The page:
While Anthology’s elevated experience is on a league of its own among the ship’s dining venues, I’d hardly consider it essential. And that’s no knock on the restaurant’s quality but more a testament to the strength of Explora I’s included restaurants and culinary offerings. There is also not much of a difference in price between the onboard venue and the land-based restaurant: a tasting menu with wine pairing in Chef Bengtsson’s Aquavit restaurant in New York City costs $285, while the similar experience at Anthology goes for €265 (or €190 if you decline the wine pairing).

Active Travelers Can Stay Fit Onboard and Ashore

Explora I offers both an outdoor and indoor gym (Photo: Jorge Oliver)

While Explora I’s culinary bounty can easily impact your waistline, the ship also offers plenty for travelers who prefer to stay active and fit.

The ship has standard amenities like a walking/jogging track on the top deck and an indoor gym. But it also has an open-air fitness area on Deck 14 fully decked with Technogym equipment. You’ll also find a sports court on Deck 14 featuring a basketball hoop and a pickleball net, with accompanying equipment.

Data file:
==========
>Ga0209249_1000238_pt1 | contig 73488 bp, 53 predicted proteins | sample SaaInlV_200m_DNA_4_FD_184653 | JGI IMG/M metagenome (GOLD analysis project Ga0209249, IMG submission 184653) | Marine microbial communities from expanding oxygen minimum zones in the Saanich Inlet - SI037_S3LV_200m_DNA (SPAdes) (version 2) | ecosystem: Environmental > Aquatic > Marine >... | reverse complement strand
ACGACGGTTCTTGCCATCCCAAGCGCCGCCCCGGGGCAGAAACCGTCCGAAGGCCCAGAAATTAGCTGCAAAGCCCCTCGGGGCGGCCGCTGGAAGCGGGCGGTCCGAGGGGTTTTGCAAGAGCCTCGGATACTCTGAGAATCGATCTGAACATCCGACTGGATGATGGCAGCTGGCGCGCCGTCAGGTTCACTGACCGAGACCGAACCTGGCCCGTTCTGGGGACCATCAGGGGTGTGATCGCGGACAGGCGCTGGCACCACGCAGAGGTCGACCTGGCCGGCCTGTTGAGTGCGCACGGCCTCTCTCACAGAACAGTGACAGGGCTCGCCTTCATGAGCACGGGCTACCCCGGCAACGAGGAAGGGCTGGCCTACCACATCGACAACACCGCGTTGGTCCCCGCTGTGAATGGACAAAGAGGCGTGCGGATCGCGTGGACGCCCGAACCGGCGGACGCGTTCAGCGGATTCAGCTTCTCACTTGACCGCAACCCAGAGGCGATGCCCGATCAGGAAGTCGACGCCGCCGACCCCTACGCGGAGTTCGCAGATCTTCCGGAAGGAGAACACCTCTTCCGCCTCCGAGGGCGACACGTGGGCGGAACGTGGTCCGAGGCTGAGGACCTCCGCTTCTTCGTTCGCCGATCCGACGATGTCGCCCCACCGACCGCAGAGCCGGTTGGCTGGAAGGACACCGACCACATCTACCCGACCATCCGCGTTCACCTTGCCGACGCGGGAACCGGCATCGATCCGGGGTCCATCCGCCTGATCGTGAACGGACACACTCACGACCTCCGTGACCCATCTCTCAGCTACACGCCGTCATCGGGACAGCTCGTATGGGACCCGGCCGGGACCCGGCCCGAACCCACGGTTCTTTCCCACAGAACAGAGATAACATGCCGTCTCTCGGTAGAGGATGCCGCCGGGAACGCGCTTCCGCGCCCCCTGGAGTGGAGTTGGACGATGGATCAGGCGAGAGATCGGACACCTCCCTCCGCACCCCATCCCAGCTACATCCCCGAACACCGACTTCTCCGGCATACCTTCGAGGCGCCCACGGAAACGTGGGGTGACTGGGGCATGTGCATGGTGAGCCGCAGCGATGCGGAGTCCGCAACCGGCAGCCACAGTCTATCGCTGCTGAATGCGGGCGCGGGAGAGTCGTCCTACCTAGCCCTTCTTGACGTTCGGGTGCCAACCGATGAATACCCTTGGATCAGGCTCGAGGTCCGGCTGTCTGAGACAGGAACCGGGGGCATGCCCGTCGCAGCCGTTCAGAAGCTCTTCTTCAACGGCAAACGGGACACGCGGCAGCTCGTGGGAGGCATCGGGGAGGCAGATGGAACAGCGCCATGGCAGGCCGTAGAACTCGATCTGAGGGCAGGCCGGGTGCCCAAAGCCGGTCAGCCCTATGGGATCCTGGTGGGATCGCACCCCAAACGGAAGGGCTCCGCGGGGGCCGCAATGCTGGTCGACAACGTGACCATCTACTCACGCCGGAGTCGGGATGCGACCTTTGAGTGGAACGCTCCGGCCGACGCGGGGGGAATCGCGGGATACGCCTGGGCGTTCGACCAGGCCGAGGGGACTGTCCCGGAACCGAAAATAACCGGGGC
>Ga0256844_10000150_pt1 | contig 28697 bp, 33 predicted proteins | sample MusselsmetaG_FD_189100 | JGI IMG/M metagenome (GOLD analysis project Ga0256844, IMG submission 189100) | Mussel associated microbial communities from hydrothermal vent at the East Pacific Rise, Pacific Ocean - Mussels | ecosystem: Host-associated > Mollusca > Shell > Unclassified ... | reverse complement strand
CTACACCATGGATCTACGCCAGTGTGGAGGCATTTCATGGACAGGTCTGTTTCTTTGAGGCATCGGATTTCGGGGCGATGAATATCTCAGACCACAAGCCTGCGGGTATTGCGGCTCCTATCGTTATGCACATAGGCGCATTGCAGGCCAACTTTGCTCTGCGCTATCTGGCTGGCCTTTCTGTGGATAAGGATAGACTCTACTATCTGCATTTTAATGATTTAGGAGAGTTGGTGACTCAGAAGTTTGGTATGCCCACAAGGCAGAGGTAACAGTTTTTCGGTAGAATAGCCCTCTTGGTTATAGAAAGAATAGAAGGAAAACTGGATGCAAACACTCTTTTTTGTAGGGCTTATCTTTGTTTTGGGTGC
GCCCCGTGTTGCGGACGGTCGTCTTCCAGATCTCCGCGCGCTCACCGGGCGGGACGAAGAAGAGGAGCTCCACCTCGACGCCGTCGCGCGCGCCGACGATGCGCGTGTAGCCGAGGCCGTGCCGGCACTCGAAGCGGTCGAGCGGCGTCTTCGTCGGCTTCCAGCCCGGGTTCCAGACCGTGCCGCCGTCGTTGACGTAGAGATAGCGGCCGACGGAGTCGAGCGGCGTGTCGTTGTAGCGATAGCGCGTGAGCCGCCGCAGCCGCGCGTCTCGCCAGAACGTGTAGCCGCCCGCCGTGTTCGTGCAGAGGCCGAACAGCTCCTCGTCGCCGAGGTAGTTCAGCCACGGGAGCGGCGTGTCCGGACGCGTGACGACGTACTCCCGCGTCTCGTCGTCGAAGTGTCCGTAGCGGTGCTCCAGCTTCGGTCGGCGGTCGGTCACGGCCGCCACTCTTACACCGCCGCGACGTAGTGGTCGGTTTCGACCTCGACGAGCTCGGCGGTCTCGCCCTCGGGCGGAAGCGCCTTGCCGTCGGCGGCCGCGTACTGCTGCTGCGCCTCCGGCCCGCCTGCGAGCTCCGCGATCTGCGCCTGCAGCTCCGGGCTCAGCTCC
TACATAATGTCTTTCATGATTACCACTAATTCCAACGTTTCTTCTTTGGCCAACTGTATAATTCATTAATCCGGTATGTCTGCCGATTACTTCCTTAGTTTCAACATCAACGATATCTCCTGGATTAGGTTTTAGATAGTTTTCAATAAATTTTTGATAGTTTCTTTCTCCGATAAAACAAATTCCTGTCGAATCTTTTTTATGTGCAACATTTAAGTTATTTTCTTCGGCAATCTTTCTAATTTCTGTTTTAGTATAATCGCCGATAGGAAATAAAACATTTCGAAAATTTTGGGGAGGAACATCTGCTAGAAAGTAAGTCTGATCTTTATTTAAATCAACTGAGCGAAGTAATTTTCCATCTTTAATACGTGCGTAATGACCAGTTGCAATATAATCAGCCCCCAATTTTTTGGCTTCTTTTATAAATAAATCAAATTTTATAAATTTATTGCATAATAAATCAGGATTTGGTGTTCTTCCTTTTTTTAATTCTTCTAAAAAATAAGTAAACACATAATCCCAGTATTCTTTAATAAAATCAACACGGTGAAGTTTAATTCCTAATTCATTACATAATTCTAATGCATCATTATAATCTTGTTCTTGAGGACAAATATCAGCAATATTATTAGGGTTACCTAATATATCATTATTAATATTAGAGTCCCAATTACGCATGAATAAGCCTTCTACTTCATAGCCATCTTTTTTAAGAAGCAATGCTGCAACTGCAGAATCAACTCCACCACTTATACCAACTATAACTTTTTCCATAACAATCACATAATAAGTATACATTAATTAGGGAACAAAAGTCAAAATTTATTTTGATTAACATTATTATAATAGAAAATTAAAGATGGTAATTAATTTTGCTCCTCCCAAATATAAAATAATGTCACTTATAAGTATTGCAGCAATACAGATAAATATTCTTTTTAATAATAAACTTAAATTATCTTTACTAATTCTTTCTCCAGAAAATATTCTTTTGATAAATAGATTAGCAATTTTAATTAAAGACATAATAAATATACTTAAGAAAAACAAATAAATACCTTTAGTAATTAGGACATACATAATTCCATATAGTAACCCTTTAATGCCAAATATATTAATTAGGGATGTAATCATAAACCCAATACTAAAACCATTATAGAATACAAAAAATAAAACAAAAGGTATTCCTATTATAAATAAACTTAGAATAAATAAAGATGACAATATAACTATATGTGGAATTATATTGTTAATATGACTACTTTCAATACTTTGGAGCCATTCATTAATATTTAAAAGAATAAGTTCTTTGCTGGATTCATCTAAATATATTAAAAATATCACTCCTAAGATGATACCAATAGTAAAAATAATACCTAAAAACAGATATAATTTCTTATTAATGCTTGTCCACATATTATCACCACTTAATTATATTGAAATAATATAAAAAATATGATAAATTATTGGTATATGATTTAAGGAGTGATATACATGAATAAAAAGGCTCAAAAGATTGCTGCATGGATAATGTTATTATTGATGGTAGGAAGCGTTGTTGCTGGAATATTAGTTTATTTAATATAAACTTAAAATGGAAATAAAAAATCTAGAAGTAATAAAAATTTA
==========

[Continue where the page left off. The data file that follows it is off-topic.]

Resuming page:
Moreover, some of the shore excursions are labelled as “high-energy” or “extreme,” requiring a certain level of fitness. On our sailing, examples included a canyoning tour at Acomat Falls in Guadeloupe and a zip-lining trek in Antigua.

Explora Has Amenities for the Youngest Explorers – A Rarity Among Luxury Cruise Lines

Explora I's Nautilus Club welcomes kids ages 6-17 (Photo: Jorge Oliver)

Luxury cruise lines aren’t exactly known for catering to kids. But Explora takes steps to buck that trend, making the cruise line a good option for multigenerational travelers looking for a more upscale experience. While our Caribbean sailing only had a handful of kids onboard, the ship is built to address the needs and interests of the youngest cruisers.